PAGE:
There's a hawk circling overhead, and I can see the shore in the distance as I flow round the next turn-buoy. I'm doing this. Stroke... breathe... stroke... breathe... I am alive, and anything is possible.
Bike transition.

I am out of the 1.2 mile swim in 50 minutes, 54 seconds, and headed up the sandy incline. I pull down the zipper of my wetsuit and flop onto my back where the peelers are standing ready to pull it off me. I manage to hang onto my tri shorts, they hand me back my suit, and I head up the hill toward T1 to get my bike. Ken is there at the barrier, yelling encouragement. Only 69.2 miles left to go...

At T1, I eat a potato, suck down chia and fruit puree and a mouthful of water, slip on my cycling shirt, socks, shoes, helmet, and race belt. I'm being slow and methodical, allowing my heart rate to come down again. I spray suncreen wildly around my body (missing huge chunks, it later transpires!), stuff my wetsuit, goggles, and cap in my bag, grab my bike, and run up to the mount line where my awesome friends, Jennifer and Rocky, are volunteering. I smile at them happily. They scream and yell and wave crazily at me. And I'm off--56 miles of lonely rolling hills ahead.

Off on the ride.
I have food in the back pockets of my cycle shirt and a couple of bottles of water on the bike, but I'm pretty new at all this. I confess I have the left turn signals down, but I don't really like to take my right hand off my bike--ever. I'm not an expert at leaning down for my bottle either, let alone reaching behind me for the ginger waffles in ziplock bags tucked into my shirt. I know I need to eat something on the bike though, or I'll be running on empty far too soon. I give myself five miles to find my rhythm before attempting to fuel. I know I can't put it off too long.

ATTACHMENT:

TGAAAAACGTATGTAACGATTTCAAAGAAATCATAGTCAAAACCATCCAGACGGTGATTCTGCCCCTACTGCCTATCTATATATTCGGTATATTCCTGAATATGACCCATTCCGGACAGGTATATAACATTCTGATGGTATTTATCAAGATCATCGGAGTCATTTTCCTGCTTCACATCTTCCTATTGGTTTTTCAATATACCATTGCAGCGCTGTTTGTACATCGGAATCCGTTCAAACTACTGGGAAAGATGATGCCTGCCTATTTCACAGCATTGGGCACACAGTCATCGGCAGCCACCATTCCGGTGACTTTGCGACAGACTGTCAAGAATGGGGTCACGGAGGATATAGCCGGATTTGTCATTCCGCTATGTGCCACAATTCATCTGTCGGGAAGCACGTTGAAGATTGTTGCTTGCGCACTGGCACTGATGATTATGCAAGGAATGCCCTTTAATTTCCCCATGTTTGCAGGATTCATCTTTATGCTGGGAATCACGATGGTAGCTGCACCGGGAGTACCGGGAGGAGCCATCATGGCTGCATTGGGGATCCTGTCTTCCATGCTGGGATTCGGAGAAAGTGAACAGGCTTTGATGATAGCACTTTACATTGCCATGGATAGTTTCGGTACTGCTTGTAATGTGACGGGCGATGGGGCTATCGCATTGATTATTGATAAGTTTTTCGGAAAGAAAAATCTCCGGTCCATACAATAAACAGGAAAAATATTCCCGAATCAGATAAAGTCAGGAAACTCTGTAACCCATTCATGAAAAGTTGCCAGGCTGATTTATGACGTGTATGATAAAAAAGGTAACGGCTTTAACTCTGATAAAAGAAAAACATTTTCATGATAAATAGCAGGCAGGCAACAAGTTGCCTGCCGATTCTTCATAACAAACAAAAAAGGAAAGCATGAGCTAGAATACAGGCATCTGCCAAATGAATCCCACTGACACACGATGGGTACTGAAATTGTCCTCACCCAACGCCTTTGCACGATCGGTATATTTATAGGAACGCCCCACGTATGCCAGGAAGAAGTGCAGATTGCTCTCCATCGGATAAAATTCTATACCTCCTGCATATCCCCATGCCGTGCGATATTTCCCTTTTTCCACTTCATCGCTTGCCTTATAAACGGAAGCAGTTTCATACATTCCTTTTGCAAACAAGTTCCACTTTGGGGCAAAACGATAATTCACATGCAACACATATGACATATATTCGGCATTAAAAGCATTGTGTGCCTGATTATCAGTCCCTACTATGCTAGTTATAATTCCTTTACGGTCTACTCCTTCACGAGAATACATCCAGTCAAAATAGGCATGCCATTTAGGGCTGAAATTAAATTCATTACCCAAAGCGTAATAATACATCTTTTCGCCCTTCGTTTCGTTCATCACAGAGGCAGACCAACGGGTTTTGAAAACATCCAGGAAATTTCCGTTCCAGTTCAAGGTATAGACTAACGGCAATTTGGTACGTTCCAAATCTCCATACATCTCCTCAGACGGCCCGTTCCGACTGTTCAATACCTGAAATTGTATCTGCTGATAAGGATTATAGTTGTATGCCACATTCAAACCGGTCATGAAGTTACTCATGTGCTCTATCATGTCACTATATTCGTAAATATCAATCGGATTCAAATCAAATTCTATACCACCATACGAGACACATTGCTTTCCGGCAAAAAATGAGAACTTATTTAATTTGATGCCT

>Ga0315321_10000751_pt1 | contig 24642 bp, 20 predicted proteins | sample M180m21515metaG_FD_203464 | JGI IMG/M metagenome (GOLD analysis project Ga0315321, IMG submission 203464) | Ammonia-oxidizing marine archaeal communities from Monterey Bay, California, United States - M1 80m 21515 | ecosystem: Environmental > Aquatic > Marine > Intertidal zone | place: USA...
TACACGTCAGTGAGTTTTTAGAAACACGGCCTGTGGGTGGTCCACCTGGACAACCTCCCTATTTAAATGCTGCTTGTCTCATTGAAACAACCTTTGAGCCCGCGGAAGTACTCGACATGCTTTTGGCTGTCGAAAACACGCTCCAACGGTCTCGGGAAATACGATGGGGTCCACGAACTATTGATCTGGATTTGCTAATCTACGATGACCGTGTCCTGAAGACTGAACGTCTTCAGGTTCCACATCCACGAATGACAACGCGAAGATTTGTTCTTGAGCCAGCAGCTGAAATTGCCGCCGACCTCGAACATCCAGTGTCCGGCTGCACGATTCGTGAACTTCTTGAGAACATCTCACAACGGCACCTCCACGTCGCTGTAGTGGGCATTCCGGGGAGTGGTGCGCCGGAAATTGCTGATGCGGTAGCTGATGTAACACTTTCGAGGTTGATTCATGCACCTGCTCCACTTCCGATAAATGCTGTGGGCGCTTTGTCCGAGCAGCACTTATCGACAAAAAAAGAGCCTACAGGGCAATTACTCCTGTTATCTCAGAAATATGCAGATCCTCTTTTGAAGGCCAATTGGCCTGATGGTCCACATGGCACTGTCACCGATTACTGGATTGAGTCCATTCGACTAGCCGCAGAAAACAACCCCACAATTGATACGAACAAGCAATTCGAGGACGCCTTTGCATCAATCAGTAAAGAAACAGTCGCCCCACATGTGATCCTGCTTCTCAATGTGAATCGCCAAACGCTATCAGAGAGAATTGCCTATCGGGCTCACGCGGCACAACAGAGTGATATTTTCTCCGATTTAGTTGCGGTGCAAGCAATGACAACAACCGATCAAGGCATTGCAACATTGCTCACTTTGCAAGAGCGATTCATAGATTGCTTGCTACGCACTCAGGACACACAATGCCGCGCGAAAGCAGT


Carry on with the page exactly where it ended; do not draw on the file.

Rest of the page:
Zoomers on TT bikes with pixie helmets are screaming past me on my left, and I'm hugging the shoulder as best I can so I don't get a blocking penalty, but the roads are beat up from the recent floods, and the course is hazardous, hilly, and just plain hard. I see people falling victim to flats, collisions, and exhaustion, and I hear several experienced Ironmen complaining it's one of the worst courses they've ever seen. I think to myself, "It is what it is." And I go on.

The winds are against us most of the way, and the hills are truly something else. Ambulances and EMTs are doing a brisk business, and there are lots of burst tires due to rough terrain. But somehow I get lucky: no flats, no crashes, and four honey stinger waffles scarfed down over the course of the race. I even manage to take a bottle of gatorade from a volunteer while peddling past. Still though, I know I haven't eaten nearly the amount recommended, nowhere close to the kind of calories I'm burning, and I'm going to pay for that on the run. But my stomach is constricted from all the leaning forward, and there's no place to put any more. I feel a little sick and not a little sore. My quads and shoulders are talking to me pretty loudly by mile 30--the elevation changes are no joke and the winds make the rare flats feel like hills too.

But the winds are also the reason my friend the hawk is back with me, riding the thermals overhead as he escorts me along the route. Either side of me are acres of cacti and mini-lakes left over from the recent floods. The sky is just perfect. It is a beautiful, blustery day, and I am here. I am alive. I go on.

On the run.
By the end of the ride,  I'm hot and tired. I've been working out already for more than five hours, undertrained thanks to sickness and injury and on very little sleep. The thought that I must now run a half marathon just makes me want to weep. So I stop thinking. I head into transition, rack my bike, strip off my cycle shirt and put on the Union Jack vest I always wear to race. I change my socks, put on my battered running shoes and visor, suck down more chia seeds, and I'm off again. 57.2 miles down--only 13.1 ahead. Only. There are three loops. I'm just going to run them one at a time. "My race, my pace."